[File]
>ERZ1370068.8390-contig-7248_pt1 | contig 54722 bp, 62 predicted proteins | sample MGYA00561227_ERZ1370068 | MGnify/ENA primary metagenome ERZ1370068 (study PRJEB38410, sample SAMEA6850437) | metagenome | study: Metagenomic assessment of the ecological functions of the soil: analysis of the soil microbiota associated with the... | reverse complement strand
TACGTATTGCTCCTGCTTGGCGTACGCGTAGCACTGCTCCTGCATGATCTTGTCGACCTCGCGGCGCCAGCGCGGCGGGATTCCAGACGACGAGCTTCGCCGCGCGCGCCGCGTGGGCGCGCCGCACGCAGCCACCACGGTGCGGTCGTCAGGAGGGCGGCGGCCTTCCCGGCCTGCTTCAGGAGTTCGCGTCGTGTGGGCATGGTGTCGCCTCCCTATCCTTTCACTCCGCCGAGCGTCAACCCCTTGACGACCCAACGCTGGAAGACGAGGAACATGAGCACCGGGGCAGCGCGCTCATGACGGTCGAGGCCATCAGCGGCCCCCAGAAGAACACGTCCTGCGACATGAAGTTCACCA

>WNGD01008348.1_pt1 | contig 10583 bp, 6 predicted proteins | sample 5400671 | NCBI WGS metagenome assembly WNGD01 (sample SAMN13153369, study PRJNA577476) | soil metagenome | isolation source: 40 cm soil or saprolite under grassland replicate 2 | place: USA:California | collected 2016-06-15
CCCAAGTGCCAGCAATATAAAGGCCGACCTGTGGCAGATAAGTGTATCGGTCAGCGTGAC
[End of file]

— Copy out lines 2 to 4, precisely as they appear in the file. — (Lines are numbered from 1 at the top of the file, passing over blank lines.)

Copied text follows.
TACGTATTGCTCCTGCTTGGCGTACGCGTAGCACTGCTCCTGCATGATCTTGTCGACCTCGCGGCGCCAGCGCGGCGGGATTCCAGACGACGAGCTTCGCCGCGCGCGCCGCGTGGGCGCGCCGCACGCAGCCACCACGGTGCGGTCGTCAGGAGGGCGGCGGCCTTCCCGGCCTGCTTCAGGAGTTCGCGTCGTGTGGGCATGGTGTCGCCTCCCTATCCTTTCACTCCGCCGAGCGTCAACCCCTTGACGACCCAACGCTGGAAGACGAGGAACATGAGCACCGGGGCAGCGCGCTCATGACGGTCGAGGCCATCAGCGGCCCCCAGAAGAACACGTCCTGCGACATGAAGTTCACCA

>WNGD01008348.1_pt1 | contig 10583 bp, 6 predicted proteins | sample 5400671 | NCBI WGS metagenome assembly WNGD01 (sample SAMN13153369, study PRJNA577476) | soil metagenome | isolation source: 40 cm soil or saprolite under grassland replicate 2 | place: USA:California | collected 2016-06-15
CCCAAGTGCCAGCAATATAAAGGCCGACCTGTGGCAGATAAGTGTATCGGTCAGCGTGAC